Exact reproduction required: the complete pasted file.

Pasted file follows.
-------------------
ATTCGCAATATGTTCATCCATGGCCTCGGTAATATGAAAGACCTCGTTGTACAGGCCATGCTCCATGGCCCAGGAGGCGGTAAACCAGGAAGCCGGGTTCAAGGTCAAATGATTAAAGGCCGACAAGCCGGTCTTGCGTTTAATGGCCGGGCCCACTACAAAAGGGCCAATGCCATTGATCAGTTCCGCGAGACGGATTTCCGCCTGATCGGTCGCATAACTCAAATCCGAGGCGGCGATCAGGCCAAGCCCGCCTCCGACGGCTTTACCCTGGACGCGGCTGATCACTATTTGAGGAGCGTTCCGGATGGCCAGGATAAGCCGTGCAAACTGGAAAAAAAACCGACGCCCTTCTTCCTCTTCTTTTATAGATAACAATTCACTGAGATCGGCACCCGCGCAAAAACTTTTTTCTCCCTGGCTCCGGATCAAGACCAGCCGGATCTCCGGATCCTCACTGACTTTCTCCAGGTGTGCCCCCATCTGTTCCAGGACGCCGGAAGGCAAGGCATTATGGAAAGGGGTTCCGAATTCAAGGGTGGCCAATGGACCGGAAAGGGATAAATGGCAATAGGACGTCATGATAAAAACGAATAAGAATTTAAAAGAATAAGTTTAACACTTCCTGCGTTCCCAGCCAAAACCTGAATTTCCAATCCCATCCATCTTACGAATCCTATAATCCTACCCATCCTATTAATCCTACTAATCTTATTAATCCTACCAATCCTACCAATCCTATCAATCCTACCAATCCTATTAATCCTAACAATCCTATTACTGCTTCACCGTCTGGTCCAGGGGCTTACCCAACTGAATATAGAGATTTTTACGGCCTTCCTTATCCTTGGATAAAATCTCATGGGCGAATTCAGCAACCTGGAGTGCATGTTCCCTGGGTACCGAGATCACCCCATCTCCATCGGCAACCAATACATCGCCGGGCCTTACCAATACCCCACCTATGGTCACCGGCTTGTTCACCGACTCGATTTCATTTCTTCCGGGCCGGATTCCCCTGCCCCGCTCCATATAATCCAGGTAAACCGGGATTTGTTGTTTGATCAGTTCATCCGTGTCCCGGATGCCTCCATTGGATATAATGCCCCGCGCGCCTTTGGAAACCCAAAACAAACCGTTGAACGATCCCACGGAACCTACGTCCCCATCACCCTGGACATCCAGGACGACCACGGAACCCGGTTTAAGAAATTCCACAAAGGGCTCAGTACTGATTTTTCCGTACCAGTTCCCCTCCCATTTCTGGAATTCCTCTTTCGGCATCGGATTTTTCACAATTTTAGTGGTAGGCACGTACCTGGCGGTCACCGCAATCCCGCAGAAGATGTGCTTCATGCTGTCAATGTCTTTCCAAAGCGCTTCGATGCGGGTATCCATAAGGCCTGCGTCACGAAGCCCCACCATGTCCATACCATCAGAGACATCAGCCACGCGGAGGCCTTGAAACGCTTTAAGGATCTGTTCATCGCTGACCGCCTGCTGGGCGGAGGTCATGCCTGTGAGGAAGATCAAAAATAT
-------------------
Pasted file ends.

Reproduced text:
ATTCGCAATATGTTCATCCATGGCCTCGGTAATATGAAAGACCTCGTTGTACAGGCCATGCTCCATGGCCCAGGAGGCGGTAAACCAGGAAGCCGGGTTCAAGGTCAAATGATTAAAGGCCGACAAGCCGGTCTTGCGTTTAATGGCCGGGCCCACTACAAAAGGGCCAATGCCATTGATCAGTTCCGCGAGACGGATTTCCGCCTGATCGGTCGCATAACTCAAATCCGAGGCGGCGATCAGGCCAAGCCCGCCTCCGACGGCTTTACCCTGGACGCGGCTGATCACTATTTGAGGAGCGTTCCGGATGGCCAGGATAAGCCGTGCAAACTGGAAAAAAAACCGACGCCCTTCTTCCTCTTCTTTTATAGATAACAATTCACTGAGATCGGCACCCGCGCAAAAACTTTTTTCTCCCTGGCTCCGGATCAAGACCAGCCGGATCTCCGGATCCTCACTGACTTTCTCCAGGTGTGCCCCCATCTGTTCCAGGACGCCGGAAGGCAAGGCATTATGGAAAGGGGTTCCGAATTCAAGGGTGGCCAATGGACCGGAAAGGGATAAATGGCAATAGGACGTCATGATAAAAACGAATAAGAATTTAAAAGAATAAGTTTAACACTTCCTGCGTTCCCAGCCAAAACCTGAATTTCCAATCCCATCCATCTTACGAATCCTATAATCCTACCCATCCTATTAATCCTACTAATCTTATTAATCCTACCAATCCTACCAATCCTATCAATCCTACCAATCCTATTAATCCTAACAATCCTATTACTGCTTCACCGTCTGGTCCAGGGGCTTACCCAACTGAATATAGAGATTTTTACGGCCTTCCTTATCCTTGGATAAAATCTCATGGGCGAATTCAGCAACCTGGAGTGCATGTTCCCTGGGTACCGAGATCACCCCATCTCCATCGGCAACCAATACATCGCCGGGCCTTACCAATACCCCACCTATGGTCACCGGCTTGTTCACCGACTCGATTTCATTTCTTCCGGGCCGGATTCCCCTGCCCCGCTCCATATAATCCAGGTAAACCGGGATTTGTTGTTTGATCAGTTCATCCGTGTCCCGGATGCCTCCATTGGATATAATGCCCCGCGCGCCTTTGGAAACCCAAAACAAACCGTTGAACGATCCCACGGAACCTACGTCCCCATCACCCTGGACATCCAGGACGACCACGGAACCCGGTTTAAGAAATTCCACAAAGGGCTCAGTACTGATTTTTCCGTACCAGTTCCCCTCCCATTTCTGGAATTCCTCTTTCGGCATCGGATTTTTCACAATTTTAGTGGTAGGCACGTACCTGGCGGTCACCGCAATCCCGCAGAAGATGTGCTTCATGCTGTCAATGTCTTTCCAAAGCGCTTCGATGCGGGTATCCATAAGGCCTGCGTCACGAAGCCCCACCATGTCCATACCATCAGAGACATCAGCCACGCGGAGGCCTTGAAACGCTTTAAGGATCTGTTCATCGCTGACCGCCTGCTGGGCGGAGGTCATGCCTGTGAGGAAGATCAAAAATAT